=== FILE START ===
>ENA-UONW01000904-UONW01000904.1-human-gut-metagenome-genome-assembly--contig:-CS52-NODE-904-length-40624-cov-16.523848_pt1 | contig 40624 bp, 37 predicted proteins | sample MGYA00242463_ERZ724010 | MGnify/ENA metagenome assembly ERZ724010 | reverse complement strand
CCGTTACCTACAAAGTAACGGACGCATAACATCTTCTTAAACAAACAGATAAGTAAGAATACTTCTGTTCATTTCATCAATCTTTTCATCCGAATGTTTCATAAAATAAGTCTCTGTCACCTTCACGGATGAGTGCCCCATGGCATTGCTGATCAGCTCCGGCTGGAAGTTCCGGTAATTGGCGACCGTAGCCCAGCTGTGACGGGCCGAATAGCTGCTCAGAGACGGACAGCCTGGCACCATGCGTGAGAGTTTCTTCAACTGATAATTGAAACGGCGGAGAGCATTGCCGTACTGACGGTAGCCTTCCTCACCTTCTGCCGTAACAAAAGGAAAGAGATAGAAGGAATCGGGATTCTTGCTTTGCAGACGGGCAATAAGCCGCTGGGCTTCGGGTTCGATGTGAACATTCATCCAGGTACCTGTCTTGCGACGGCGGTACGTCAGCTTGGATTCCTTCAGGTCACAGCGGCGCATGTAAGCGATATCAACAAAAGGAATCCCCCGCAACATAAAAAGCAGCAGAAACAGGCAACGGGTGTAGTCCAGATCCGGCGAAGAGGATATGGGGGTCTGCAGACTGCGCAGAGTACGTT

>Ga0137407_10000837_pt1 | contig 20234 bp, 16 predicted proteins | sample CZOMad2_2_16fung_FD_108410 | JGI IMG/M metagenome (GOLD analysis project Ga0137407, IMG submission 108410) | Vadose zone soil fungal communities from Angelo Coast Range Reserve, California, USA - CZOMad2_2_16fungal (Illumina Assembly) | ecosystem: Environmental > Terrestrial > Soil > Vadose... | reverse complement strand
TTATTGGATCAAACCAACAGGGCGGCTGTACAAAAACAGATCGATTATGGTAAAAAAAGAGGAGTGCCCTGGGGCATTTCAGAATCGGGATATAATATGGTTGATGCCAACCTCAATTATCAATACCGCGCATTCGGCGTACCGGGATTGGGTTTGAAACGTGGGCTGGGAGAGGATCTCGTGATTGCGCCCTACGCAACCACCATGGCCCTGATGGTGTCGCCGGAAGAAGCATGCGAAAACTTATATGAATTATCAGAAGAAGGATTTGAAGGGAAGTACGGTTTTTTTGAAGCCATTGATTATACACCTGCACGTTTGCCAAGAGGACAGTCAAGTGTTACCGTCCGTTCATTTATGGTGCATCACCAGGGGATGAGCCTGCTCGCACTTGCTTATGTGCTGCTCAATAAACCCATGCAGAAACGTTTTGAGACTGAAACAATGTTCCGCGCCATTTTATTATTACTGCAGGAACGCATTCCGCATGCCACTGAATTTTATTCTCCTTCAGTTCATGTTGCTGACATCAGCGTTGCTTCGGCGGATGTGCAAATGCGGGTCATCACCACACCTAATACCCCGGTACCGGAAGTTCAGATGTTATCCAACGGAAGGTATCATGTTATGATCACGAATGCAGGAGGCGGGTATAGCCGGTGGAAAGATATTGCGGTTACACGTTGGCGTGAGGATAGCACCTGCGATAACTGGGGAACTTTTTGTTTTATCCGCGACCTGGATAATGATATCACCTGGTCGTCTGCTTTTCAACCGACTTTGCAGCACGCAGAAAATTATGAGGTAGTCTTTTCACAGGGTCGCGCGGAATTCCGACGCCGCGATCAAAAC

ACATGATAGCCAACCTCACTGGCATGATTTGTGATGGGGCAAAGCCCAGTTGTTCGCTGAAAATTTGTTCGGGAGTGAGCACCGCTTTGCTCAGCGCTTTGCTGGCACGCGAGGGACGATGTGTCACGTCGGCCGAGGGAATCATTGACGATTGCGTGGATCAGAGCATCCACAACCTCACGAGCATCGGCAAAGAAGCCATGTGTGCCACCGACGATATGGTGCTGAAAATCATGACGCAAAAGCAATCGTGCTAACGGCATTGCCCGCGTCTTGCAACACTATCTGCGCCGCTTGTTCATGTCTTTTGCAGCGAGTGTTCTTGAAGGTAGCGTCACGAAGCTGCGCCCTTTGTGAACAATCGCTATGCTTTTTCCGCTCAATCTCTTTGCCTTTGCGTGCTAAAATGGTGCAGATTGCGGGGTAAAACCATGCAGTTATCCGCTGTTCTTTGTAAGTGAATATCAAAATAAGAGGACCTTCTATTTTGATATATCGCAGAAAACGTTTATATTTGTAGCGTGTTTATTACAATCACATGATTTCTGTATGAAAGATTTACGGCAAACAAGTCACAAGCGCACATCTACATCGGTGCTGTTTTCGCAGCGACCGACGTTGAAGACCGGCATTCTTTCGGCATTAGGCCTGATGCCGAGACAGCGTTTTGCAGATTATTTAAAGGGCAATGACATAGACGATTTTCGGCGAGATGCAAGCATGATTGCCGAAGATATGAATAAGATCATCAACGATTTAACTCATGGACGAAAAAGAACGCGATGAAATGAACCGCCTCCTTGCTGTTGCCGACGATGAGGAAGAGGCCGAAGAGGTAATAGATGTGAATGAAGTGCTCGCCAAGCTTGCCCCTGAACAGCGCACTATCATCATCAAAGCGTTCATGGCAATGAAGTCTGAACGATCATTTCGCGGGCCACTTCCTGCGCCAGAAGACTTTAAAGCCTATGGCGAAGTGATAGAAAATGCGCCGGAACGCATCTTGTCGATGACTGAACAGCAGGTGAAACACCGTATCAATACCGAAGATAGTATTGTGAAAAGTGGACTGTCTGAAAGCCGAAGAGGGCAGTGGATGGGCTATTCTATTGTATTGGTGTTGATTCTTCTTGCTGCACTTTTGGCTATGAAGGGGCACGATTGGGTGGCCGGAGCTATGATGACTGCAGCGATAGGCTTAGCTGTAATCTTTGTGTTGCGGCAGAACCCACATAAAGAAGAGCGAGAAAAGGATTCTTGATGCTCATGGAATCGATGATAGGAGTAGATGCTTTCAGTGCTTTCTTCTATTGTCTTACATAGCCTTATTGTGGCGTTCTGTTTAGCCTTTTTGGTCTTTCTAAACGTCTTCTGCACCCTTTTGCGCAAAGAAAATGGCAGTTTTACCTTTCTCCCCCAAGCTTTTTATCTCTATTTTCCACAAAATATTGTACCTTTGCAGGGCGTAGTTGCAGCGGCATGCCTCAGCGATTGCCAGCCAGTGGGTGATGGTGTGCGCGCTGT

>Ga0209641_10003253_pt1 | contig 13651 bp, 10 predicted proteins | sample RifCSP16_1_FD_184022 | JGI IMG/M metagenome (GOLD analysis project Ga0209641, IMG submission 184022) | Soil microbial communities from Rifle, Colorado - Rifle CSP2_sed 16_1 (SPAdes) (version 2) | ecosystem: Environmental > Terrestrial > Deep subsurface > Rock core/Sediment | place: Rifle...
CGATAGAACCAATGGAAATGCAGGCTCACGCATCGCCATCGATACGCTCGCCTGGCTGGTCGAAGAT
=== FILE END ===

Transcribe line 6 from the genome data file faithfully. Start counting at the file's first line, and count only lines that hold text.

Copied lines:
>Ga0209641_10003253_pt1 | contig 13651 bp, 10 predicted proteins | sample RifCSP16_1_FD_184022 | JGI IMG/M metagenome (GOLD analysis project Ga0209641, IMG submission 184022) | Soil microbial communities from Rifle, Colorado - Rifle CSP2_sed 16_1 (SPAdes) (version 2) | ecosystem: Environmental > Terrestrial > Deep subsurface > Rock core/Sediment | place: Rifle...